Fair Trade – Is It Really Better for Workers? A Case Study of Kaisa Grass Baskets in Bangladesh

This paper analyzes the extent to which fair trade organizations increase wages for rural poor women in Bangladesh. Fair trade is a fusion of market-oriented business with grass-roots activism attempting to reduce poverty through market mechanisms by creating trading partnerships between poor artisans and rich consumers. The intent of fair trade organizations is to return a greater share of value-added to the artisans as wages or other non-monetary benefits. Information for this study was collected through interviews with a variety of fair trade organizations, staff and artisans in Bangladesh over the summer of 2005. To test the hypothesis that fair trade organizations increase incomes for the rural poor, particular attention was given to an NGO, a Non-Profit company, and a For-Profit business that export nearly identical kaisa grass baskets. Worker incomes hover around subsistence levels and are not very different from what agricultural day laborers in the surrounding areas receive. The For-Profit business pays more in wages than the NGO and Non-Profit company, bringing into question the effectiveness of Fair Trade as a mechanism for raising incomes of the poor in low income countries such as Bangladesh .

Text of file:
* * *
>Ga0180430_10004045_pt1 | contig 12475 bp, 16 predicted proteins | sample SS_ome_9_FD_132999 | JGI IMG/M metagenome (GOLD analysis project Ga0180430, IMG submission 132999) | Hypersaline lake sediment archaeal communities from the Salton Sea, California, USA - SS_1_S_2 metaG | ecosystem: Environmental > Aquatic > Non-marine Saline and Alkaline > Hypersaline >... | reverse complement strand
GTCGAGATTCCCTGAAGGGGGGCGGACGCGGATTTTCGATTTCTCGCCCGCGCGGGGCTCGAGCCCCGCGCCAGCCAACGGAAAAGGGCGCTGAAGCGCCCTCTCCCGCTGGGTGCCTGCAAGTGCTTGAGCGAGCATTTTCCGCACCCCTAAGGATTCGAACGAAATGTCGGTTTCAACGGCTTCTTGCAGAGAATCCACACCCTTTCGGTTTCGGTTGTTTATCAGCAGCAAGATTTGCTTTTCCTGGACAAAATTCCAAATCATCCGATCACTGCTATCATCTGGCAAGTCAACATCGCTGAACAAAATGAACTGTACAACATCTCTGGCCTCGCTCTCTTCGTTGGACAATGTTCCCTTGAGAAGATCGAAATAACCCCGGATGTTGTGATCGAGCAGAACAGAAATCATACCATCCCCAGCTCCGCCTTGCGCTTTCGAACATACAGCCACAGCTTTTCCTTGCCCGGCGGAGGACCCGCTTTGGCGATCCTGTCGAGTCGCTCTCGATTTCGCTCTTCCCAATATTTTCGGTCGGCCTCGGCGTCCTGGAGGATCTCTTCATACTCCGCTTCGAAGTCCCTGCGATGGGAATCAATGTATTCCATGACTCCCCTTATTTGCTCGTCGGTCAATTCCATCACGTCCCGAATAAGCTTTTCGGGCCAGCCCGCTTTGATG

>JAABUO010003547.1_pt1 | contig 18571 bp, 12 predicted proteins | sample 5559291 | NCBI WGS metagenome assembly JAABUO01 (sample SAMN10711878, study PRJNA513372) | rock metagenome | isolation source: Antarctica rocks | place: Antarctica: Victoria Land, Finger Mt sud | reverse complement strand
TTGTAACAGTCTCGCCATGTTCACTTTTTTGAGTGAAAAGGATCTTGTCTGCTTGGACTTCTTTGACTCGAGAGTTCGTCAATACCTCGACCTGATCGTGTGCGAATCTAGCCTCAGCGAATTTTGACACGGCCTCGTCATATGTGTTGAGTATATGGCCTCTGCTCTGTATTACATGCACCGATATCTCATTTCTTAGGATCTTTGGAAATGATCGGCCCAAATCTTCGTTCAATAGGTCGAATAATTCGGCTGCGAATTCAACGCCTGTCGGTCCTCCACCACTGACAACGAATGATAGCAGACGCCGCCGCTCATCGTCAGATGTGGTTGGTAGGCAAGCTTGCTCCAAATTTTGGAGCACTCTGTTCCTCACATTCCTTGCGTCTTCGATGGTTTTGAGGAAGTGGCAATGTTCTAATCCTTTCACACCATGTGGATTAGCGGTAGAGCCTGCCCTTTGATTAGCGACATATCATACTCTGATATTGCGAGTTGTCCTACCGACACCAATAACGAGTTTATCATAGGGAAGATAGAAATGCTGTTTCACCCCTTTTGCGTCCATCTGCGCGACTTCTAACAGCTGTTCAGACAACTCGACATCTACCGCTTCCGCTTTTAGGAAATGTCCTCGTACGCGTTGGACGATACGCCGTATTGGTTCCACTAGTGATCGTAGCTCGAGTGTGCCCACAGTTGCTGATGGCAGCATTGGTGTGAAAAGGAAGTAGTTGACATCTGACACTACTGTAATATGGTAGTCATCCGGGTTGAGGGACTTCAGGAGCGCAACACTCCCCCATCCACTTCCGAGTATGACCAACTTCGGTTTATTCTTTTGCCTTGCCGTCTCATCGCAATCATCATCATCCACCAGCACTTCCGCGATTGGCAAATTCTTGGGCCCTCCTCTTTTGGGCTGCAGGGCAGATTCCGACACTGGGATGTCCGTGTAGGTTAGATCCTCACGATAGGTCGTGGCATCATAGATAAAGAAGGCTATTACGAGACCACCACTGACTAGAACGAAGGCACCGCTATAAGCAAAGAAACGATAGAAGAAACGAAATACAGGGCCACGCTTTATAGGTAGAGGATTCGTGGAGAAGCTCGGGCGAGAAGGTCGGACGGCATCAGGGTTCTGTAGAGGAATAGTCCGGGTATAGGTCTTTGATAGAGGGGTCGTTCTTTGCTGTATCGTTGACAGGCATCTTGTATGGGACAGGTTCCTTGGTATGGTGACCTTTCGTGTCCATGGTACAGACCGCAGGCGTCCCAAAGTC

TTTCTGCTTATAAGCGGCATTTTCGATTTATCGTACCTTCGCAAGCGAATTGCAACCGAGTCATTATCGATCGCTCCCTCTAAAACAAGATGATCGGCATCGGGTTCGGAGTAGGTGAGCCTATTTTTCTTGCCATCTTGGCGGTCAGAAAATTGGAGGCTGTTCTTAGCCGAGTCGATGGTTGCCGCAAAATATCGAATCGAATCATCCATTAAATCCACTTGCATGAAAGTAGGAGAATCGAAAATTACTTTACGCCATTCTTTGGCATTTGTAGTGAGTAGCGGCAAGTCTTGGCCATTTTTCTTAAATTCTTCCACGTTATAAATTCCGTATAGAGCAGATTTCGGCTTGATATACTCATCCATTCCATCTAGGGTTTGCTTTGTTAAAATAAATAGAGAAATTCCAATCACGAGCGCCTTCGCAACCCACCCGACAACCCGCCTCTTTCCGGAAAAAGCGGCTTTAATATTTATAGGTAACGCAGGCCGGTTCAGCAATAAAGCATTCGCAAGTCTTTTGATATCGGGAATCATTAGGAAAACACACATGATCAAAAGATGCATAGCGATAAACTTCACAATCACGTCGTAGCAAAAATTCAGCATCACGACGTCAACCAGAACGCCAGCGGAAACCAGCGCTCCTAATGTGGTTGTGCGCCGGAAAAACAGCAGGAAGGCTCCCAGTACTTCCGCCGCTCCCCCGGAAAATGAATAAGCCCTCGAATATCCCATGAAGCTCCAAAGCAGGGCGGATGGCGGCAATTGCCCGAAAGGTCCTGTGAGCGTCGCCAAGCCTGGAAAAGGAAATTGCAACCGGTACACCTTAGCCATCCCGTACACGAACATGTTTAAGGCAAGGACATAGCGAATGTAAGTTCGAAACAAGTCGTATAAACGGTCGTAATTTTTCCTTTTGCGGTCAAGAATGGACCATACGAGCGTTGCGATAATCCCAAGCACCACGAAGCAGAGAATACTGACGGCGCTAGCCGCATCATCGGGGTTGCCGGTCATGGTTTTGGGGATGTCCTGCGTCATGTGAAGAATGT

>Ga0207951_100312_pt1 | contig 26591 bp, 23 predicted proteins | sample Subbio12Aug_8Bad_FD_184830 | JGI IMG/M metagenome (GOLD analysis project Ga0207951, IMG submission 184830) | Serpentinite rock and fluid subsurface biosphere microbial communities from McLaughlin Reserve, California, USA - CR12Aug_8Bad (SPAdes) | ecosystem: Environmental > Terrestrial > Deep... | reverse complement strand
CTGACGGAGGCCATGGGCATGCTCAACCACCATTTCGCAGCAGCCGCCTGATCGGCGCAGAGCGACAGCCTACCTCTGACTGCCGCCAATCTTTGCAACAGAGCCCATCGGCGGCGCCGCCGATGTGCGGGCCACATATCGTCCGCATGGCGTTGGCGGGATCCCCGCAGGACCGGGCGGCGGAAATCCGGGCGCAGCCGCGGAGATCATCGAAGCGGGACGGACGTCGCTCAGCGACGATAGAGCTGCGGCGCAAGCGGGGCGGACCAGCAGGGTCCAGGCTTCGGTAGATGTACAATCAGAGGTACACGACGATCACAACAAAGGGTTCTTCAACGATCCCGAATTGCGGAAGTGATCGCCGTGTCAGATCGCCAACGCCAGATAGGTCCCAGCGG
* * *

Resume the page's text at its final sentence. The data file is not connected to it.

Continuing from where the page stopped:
Issue Date:
2006
Publication Type:
Working or Discussion Paper
PURL Identifier:
http://purl.umn.edu/127061
Total Pages:
26
Series Statement:
WP
2006-21




 Record created 2017-04-01, last modified 2017-08-26

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